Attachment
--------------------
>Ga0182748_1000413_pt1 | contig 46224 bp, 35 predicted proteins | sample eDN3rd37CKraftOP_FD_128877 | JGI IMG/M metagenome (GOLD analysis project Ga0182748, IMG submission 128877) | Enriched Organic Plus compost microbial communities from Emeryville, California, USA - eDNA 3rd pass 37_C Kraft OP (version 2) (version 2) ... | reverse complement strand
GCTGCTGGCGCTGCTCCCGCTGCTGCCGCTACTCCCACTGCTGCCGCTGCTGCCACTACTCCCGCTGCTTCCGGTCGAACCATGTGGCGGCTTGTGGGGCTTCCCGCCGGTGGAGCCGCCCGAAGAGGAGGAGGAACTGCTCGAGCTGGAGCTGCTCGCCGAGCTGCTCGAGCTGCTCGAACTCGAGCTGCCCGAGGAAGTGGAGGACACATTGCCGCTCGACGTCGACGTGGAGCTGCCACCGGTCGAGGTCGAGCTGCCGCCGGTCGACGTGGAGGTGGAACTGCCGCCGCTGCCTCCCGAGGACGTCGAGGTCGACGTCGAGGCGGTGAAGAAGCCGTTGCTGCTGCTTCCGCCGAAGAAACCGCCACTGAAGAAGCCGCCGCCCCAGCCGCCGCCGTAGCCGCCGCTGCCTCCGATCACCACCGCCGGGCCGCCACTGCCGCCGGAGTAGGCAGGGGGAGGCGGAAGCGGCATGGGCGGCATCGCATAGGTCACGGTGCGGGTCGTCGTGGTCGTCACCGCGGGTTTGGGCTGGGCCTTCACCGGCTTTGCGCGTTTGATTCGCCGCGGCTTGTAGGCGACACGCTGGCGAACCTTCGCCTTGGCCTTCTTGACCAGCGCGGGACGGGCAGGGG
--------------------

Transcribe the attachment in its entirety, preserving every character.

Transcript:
>Ga0182748_1000413_pt1 | contig 46224 bp, 35 predicted proteins | sample eDN3rd37CKraftOP_FD_128877 | JGI IMG/M metagenome (GOLD analysis project Ga0182748, IMG submission 128877) | Enriched Organic Plus compost microbial communities from Emeryville, California, USA - eDNA 3rd pass 37_C Kraft OP (version 2) (version 2) ... | reverse complement strand
GCTGCTGGCGCTGCTCCCGCTGCTGCCGCTACTCCCACTGCTGCCGCTGCTGCCACTACTCCCGCTGCTTCCGGTCGAACCATGTGGCGGCTTGTGGGGCTTCCCGCCGGTGGAGCCGCCCGAAGAGGAGGAGGAACTGCTCGAGCTGGAGCTGCTCGCCGAGCTGCTCGAGCTGCTCGAACTCGAGCTGCCCGAGGAAGTGGAGGACACATTGCCGCTCGACGTCGACGTGGAGCTGCCACCGGTCGAGGTCGAGCTGCCGCCGGTCGACGTGGAGGTGGAACTGCCGCCGCTGCCTCCCGAGGACGTCGAGGTCGACGTCGAGGCGGTGAAGAAGCCGTTGCTGCTGCTTCCGCCGAAGAAACCGCCACTGAAGAAGCCGCCGCCCCAGCCGCCGCCGTAGCCGCCGCTGCCTCCGATCACCACCGCCGGGCCGCCACTGCCGCCGGAGTAGGCAGGGGGAGGCGGAAGCGGCATGGGCGGCATCGCATAGGTCACGGTGCGGGTCGTCGTGGTCGTCACCGCGGGTTTGGGCTGGGCCTTCACCGGCTTTGCGCGTTTGATTCGCCGCGGCTTGTAGGCGACACGCTGGCGAACCTTCGCCTTGGCCTTCTTGACCAGCGCGGGACGGGCAGGGG